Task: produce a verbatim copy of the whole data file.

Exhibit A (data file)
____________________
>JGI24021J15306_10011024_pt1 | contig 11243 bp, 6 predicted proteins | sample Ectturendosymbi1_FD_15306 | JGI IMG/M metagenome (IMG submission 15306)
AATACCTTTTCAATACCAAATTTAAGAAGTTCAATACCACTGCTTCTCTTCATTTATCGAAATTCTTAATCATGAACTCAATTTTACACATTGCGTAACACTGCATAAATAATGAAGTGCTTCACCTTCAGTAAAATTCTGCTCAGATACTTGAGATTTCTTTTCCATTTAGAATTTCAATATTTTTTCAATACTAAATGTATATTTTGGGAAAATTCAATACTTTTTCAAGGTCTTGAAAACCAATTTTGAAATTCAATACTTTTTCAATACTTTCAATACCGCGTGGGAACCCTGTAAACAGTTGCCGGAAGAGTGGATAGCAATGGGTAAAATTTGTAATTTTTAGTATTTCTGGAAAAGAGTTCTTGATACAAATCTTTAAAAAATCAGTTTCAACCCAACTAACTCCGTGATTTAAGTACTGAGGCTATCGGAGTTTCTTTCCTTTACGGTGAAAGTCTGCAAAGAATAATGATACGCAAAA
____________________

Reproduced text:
>JGI24021J15306_10011024_pt1 | contig 11243 bp, 6 predicted proteins | sample Ectturendosymbi1_FD_15306 | JGI IMG/M metagenome (IMG submission 15306)
AATACCTTTTCAATACCAAATTTAAGAAGTTCAATACCACTGCTTCTCTTCATTTATCGAAATTCTTAATCATGAACTCAATTTTACACATTGCGTAACACTGCATAAATAATGAAGTGCTTCACCTTCAGTAAAATTCTGCTCAGATACTTGAGATTTCTTTTCCATTTAGAATTTCAATATTTTTTCAATACTAAATGTATATTTTGGGAAAATTCAATACTTTTTCAAGGTCTTGAAAACCAATTTTGAAATTCAATACTTTTTCAATACTTTCAATACCGCGTGGGAACCCTGTAAACAGTTGCCGGAAGAGTGGATAGCAATGGGTAAAATTTGTAATTTTTAGTATTTCTGGAAAAGAGTTCTTGATACAAATCTTTAAAAAATCAGTTTCAACCCAACTAACTCCGTGATTTAAGTACTGAGGCTATCGGAGTTTCTTTCCTTTACGGTGAAAGTCTGCAAAGAATAATGATACGCAAAA